Some units have positions for checking things like diodes, even temperature, beeps to indicate a short, that is up to you. What you "need" is a readout for AC/DC volts, ohms (resistance), amps (current). Other stuff is "nice". Without the nice stuff but with just a little knowledge you will know what a short reads, how to check a diode, and to the person above how to check a capacitor. On that, an electrolytic capacitor has polarity, a meter on ohms outputs a small voltage and current. With leads matching the capacitor polarity the capacitor will charge from the meter, initially it will be near a short and as it charges the resistance will increase until near open and has reached the full charge from the meter. When leads are reversed it will instantly discharge and the resistance will drop to near zero. Won't tell you farads but you can tell it is being a capacitor. If you read a static resistance in both directions it is probably bad.

Don't worry about a meter blowing up in your hand, that happens when an electrician carelessly takes his Cat III meter and accidentally measures the 10000V main side of a transformer instead of the 480 output side. An arc flash initiates inside the meter and it is either death or maiming. As a homeowner nothing you do with the meter will cause it to blow up. If checking current and seriously overload the meter capacity you will open the internal fuse, just replace the fuse. Volts, you are not going to exceed 600V continuously. They all have internal protections if you have it on the wrong setting.

Attached is a pic of the shirt pocket meter I carry in my tool kit on long trips. It is an Extech, think it was like $15, works fine because I only use it on occasion every few years, works and reads the same as my clamp-on fluke. A downside to it is the leads are not replaceable. Over the life of a hard used meter you will replace the leads a few times. They snag and break, continuity gets intermittent so readings are unreliable, meter connection point gets loose, insulation gets rubbed/cutoff (this is VERY dangerous to you). Best that a meter has replaceable leads.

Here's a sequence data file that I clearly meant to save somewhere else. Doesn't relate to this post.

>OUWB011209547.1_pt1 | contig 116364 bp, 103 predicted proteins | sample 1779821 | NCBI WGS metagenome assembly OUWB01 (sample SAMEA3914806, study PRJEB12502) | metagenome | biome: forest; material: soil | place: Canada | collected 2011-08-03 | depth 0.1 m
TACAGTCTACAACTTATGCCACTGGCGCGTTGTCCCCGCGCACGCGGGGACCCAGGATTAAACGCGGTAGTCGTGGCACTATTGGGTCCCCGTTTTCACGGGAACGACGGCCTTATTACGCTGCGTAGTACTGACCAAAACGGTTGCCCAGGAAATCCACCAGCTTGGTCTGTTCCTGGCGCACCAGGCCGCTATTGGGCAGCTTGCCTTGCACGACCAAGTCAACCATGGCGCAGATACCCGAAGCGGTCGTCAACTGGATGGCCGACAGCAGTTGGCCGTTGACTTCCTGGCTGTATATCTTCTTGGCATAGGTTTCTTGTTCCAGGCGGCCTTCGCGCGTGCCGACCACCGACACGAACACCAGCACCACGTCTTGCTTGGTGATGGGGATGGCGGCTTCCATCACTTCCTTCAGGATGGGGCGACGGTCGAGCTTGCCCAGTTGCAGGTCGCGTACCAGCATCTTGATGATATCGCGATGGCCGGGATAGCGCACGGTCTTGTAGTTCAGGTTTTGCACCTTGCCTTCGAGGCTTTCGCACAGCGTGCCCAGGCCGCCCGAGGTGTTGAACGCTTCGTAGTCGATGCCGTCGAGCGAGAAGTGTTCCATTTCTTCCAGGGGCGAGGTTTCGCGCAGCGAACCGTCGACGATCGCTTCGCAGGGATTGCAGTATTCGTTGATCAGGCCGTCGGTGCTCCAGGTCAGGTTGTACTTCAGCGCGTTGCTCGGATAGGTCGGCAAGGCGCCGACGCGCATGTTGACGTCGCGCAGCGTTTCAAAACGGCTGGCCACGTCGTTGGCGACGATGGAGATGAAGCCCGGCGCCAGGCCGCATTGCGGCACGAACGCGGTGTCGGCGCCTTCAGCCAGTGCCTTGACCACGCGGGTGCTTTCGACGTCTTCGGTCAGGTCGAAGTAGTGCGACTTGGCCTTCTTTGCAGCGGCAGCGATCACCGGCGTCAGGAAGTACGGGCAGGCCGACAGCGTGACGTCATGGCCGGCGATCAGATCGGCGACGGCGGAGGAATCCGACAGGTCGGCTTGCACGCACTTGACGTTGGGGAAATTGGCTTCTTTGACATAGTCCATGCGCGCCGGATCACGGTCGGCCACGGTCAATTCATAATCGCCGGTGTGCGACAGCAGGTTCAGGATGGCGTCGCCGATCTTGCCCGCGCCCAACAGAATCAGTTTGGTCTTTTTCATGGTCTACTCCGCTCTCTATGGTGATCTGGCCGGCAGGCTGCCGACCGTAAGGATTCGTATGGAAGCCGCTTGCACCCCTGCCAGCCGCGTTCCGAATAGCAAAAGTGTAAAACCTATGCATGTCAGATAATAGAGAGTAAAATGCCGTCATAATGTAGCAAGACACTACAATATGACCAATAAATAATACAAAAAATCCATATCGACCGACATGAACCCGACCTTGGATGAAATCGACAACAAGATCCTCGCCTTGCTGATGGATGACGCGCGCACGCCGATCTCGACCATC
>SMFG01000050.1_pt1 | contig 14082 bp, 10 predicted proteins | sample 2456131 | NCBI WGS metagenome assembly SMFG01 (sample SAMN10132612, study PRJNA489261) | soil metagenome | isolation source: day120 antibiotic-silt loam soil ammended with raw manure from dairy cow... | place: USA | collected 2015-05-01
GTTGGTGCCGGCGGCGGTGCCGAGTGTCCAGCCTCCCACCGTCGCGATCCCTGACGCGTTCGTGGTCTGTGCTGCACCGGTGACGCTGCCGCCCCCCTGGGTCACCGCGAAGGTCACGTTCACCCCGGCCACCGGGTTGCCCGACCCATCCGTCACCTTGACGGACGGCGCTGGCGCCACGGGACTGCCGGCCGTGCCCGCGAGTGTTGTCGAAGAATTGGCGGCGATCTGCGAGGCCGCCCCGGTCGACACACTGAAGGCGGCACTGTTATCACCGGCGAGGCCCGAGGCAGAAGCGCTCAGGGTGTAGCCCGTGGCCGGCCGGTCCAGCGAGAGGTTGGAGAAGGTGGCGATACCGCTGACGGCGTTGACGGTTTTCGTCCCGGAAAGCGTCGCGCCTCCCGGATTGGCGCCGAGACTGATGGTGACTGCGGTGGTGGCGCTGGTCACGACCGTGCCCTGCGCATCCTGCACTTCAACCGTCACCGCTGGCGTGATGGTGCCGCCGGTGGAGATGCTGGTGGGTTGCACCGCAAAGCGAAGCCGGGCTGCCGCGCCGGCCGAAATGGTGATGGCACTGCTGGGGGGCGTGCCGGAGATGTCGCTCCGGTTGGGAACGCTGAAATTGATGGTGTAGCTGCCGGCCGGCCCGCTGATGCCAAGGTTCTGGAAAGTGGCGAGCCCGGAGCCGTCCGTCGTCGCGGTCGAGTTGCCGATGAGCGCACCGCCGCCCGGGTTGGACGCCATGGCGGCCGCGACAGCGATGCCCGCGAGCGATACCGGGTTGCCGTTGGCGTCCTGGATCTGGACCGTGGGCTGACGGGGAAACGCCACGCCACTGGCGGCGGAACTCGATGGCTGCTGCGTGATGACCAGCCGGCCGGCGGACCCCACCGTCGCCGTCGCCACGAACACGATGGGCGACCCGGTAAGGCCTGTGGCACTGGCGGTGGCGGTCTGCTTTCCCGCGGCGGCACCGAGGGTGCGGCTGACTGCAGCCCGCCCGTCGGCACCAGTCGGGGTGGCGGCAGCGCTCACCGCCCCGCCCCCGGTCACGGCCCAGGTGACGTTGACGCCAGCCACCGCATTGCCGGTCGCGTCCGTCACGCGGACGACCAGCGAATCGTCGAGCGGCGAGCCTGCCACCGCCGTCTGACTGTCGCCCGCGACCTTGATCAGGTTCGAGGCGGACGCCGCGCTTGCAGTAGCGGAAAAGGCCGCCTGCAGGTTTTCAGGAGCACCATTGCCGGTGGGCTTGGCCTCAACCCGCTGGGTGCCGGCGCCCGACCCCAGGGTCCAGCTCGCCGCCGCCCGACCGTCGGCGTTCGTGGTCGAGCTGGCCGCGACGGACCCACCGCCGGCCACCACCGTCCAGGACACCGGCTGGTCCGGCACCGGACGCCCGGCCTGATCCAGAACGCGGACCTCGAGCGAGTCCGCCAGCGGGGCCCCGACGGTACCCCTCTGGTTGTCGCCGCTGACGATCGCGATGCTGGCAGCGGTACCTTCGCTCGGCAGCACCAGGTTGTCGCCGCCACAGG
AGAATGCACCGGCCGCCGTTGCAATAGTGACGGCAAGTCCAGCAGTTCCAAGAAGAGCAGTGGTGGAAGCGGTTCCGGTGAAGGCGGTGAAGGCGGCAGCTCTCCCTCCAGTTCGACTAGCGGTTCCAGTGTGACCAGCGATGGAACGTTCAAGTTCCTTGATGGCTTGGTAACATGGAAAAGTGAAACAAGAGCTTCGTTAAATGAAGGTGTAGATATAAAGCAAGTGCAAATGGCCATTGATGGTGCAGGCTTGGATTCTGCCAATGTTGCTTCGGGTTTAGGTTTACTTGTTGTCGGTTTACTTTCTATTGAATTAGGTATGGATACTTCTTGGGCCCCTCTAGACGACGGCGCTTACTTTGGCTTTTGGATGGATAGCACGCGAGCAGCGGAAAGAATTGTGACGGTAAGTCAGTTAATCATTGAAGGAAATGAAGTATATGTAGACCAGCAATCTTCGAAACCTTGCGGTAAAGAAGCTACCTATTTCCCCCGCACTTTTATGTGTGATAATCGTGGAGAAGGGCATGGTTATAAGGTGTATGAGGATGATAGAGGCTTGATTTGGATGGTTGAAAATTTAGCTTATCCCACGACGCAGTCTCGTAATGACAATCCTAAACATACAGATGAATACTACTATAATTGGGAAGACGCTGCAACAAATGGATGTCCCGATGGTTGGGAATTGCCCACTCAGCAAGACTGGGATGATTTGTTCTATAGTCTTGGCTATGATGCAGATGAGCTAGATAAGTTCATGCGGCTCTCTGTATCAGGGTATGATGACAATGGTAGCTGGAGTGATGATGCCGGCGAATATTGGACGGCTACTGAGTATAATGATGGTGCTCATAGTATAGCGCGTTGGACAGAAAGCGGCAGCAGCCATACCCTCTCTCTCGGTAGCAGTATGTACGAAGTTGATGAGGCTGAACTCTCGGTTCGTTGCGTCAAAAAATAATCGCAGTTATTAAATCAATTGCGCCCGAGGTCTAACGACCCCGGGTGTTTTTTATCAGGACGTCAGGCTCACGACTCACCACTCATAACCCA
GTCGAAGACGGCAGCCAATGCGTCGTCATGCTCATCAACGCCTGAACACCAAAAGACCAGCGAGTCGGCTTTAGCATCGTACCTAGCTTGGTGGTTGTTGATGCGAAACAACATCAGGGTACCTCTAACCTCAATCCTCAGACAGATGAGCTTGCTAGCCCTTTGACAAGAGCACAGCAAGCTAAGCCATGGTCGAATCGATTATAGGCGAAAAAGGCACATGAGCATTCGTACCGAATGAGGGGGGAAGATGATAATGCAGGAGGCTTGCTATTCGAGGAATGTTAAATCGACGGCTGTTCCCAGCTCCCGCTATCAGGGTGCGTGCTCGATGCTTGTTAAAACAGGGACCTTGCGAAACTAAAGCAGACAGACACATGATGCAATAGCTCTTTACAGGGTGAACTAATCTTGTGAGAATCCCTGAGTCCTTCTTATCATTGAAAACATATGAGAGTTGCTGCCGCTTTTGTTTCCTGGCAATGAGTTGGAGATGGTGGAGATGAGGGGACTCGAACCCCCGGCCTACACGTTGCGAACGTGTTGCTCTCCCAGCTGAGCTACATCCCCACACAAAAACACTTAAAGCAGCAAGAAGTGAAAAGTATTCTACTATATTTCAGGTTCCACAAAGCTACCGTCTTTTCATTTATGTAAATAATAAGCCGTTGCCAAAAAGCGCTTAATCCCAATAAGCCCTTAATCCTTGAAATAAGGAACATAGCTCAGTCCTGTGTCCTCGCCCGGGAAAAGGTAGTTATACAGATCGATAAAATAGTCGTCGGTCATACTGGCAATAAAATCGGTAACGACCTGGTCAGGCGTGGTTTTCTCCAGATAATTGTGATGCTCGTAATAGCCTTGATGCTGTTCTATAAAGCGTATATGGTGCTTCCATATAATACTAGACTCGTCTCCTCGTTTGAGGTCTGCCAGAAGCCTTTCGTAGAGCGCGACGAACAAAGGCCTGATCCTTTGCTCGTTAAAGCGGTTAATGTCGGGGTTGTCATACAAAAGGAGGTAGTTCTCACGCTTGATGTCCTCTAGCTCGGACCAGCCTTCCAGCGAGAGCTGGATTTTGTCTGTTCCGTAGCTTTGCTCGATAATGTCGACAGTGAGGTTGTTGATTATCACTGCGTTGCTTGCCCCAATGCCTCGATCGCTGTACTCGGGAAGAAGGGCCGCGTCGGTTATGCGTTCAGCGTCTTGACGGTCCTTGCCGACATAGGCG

Lots of acceptable choices, this would be a good unit, all the basics and lots of bells and whistles too. The NCV (Non Contact Voltage) tester will light and maybe give a tone if there is hot AC very close, usually >90VAC. Indicates you need to be careful where and how you are touching. But NEVER rely on a ncv for safety if it doesn't light you still need to verify with a reading, if it lights ok you know there is voltage present. So many personal cases where a fluke ncv did not light and there was still voltage, maybe even 480, you learn to always confirm non-presence. Southwire while not fluke or klein it is a known name in the industry.
https://www.lowes.com/pd/Southwire-12-Function-Digital-600-Volt-Test-Meter-Battery-Included/1000880684

Klein is very well known in the industry.

On the lower and simpler end of things, similar to my pocket meter but with replaceable leads. Only measures in the milliamp range, above meters 10amps.
https://www.lowes.com/pd/Southwire-Pocket-Digital-600-Volt-Test-Meter-Battery-Included/999970924

Just a few examples, enough typing.

View attachment 176506
^^^^Now, THIS man KNOWS his stuff!^^^^
 
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I personally prefer the analog meters like a Simpson 260 for troubleshooting. If your readout is changing it's hard to gauge how much on a digital vs analog. For example trying to find an intermittent issue and moving wires and harnesses. If I'm just testing for hot or ground etc the digital is fine. Those meters will involve a little learning about proper use though. My previous job was running well tractors in oil wells. The tractors ran at up to 1200v DC and 8.3 amps, dangerous stuff and proper grounding a must on rubber tired equipment.
 
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meter is sold